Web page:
The most prevalent opinion was that the three-child policy would further intensify gender discrimination in the workplace against women. Commenters foresaw a woman could be asked: How many children she planned to have, how much maternity leave she would take and whether she planned to leave her job after having a baby?
Amy Hu, a human resource manager with an Internet company, all but confirmed this when she said her company prefers fresh graduates when assessing female job applicants as they are less likely to plan on having a child for some years.
"If these young girls wanted to get promoted in the past, it would be better that they had already had two children. Along with the loosening of new family policy, now the number becomes three," Hu said.
Although the government has promised it will provide a series of support measures to alleviate the burden of couples, including a guarantee to protect the rights of working women, few details have been released on how it plans to do so.
"I'm afraid this is just empty talk of the government," said Xie Wen, a newcomer in the fashion industry based in Shanghai. "I felt angry when I saw this news for the first time. I think the potential meaning of the policymaker was that women should go back to the family. Because there are few firms that will wait for you at least four years to have three children."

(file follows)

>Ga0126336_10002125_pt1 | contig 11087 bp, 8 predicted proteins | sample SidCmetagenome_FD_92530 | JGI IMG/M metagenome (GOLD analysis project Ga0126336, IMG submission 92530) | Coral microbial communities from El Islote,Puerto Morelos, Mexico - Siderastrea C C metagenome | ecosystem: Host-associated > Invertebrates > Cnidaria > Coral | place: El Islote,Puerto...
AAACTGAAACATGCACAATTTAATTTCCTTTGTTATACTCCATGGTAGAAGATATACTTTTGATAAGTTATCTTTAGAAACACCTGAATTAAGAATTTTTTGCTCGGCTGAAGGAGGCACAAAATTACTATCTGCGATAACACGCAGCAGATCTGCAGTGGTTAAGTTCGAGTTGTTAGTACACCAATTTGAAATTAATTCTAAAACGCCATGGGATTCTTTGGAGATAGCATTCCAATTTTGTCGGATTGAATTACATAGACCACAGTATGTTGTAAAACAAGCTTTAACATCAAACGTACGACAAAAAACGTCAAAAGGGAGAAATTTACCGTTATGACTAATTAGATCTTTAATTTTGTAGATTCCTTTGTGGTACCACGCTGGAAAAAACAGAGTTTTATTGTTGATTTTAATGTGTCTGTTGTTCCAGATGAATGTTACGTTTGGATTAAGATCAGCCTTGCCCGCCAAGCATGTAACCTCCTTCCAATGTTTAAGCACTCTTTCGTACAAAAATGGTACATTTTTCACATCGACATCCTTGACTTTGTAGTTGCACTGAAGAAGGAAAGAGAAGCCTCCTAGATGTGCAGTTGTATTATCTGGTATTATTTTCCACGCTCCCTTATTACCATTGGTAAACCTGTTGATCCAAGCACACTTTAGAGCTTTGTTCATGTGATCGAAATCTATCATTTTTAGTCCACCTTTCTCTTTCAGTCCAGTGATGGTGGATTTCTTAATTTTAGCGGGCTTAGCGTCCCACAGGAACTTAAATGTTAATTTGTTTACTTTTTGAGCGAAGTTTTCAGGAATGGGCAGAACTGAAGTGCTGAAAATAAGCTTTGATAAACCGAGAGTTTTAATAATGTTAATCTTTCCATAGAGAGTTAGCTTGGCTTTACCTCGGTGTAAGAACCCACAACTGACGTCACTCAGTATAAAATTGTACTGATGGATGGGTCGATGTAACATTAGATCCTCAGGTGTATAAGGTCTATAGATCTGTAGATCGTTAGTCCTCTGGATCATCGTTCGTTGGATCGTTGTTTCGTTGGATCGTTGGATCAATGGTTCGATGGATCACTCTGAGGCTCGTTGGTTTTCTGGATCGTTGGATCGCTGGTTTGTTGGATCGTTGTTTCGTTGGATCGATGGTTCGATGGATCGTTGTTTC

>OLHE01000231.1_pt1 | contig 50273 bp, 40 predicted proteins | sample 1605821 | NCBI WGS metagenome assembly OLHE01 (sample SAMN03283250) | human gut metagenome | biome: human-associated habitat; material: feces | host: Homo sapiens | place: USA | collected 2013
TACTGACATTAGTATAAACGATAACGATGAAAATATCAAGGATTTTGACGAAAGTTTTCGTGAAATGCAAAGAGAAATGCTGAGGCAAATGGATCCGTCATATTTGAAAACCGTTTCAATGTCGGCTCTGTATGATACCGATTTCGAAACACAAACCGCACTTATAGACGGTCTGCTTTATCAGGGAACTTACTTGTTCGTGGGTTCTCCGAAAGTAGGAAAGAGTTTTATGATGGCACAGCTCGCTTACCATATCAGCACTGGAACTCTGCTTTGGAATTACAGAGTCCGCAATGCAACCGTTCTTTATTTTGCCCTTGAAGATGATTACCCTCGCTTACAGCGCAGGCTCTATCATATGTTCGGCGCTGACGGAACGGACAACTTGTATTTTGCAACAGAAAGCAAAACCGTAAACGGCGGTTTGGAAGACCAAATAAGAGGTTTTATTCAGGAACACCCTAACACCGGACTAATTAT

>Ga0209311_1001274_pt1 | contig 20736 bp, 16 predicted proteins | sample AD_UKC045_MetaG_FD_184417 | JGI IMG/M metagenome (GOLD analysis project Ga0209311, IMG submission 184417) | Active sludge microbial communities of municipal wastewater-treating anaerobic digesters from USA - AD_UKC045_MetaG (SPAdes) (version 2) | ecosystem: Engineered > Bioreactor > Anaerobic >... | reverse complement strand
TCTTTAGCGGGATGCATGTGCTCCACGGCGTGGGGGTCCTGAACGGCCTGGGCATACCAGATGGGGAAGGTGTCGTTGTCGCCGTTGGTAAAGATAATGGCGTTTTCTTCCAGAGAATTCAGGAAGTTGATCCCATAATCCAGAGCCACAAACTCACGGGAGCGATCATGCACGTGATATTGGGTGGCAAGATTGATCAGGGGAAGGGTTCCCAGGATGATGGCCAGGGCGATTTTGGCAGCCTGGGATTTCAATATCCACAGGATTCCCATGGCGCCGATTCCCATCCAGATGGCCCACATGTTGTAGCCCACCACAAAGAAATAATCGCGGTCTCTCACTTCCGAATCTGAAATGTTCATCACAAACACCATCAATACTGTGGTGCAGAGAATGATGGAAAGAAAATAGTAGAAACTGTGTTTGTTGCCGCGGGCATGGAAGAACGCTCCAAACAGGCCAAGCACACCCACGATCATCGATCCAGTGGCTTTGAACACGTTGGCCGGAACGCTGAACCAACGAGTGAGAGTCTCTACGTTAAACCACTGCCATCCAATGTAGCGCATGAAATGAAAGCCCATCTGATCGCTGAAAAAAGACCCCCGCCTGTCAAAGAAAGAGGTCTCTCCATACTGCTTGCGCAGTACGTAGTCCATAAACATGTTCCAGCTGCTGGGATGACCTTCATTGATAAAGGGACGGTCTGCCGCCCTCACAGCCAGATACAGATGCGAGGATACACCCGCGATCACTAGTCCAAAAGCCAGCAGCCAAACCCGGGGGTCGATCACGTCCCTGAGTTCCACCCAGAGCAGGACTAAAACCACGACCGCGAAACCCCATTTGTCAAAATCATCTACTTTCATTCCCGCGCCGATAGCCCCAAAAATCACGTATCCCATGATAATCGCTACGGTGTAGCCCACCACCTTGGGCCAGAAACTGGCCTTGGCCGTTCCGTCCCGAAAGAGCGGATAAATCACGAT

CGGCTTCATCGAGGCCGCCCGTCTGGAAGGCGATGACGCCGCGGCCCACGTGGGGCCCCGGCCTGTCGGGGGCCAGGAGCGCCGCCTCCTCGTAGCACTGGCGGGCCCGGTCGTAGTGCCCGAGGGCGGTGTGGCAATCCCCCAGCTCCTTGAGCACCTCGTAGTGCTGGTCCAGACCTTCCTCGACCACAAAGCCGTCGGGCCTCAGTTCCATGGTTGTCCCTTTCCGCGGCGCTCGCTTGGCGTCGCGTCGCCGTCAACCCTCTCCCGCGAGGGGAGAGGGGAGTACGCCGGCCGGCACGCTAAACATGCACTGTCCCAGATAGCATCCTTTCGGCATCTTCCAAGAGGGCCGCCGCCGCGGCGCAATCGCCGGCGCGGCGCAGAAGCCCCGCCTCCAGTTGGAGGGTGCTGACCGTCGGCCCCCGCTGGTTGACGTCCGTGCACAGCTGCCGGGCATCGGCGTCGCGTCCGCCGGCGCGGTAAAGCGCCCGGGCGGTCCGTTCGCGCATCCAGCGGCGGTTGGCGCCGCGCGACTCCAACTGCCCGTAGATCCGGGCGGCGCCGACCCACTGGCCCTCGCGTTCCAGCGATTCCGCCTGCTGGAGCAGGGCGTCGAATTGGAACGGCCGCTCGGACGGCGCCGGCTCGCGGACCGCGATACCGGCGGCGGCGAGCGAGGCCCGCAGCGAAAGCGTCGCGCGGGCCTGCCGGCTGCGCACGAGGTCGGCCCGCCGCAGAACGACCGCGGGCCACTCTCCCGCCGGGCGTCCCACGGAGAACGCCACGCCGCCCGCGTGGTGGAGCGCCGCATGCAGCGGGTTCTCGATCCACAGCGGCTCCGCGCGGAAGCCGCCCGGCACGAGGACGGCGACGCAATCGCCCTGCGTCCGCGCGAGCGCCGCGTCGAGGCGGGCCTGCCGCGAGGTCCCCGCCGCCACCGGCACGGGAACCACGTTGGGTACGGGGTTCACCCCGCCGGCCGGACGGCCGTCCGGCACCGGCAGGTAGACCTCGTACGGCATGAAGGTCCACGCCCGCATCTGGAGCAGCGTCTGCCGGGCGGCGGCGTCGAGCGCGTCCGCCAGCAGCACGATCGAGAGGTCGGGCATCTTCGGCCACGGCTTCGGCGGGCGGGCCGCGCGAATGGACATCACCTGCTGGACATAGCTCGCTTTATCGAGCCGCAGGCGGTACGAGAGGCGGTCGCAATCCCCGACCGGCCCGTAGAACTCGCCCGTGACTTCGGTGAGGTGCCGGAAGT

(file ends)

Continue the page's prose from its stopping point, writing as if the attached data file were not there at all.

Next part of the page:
Chen Weiying's two children were born in 1990s when China was enforcing a rigid one-child policy.SUPPLIED
The announcement that access to abortion will be limited for non-medical reasons has unleashed a new wave of anger from women. The government has presented the policy as a means of protecting women but many see it as a new step to force women to have larger families and in doing so, limit their career opportunities.
"The womb of women is controlled by the state. They don't care for our thoughts and rights. If abortion is prohibited, then I have to remove my womb to protect myself from being a birth-giving machine," wrote one woman on Weibo.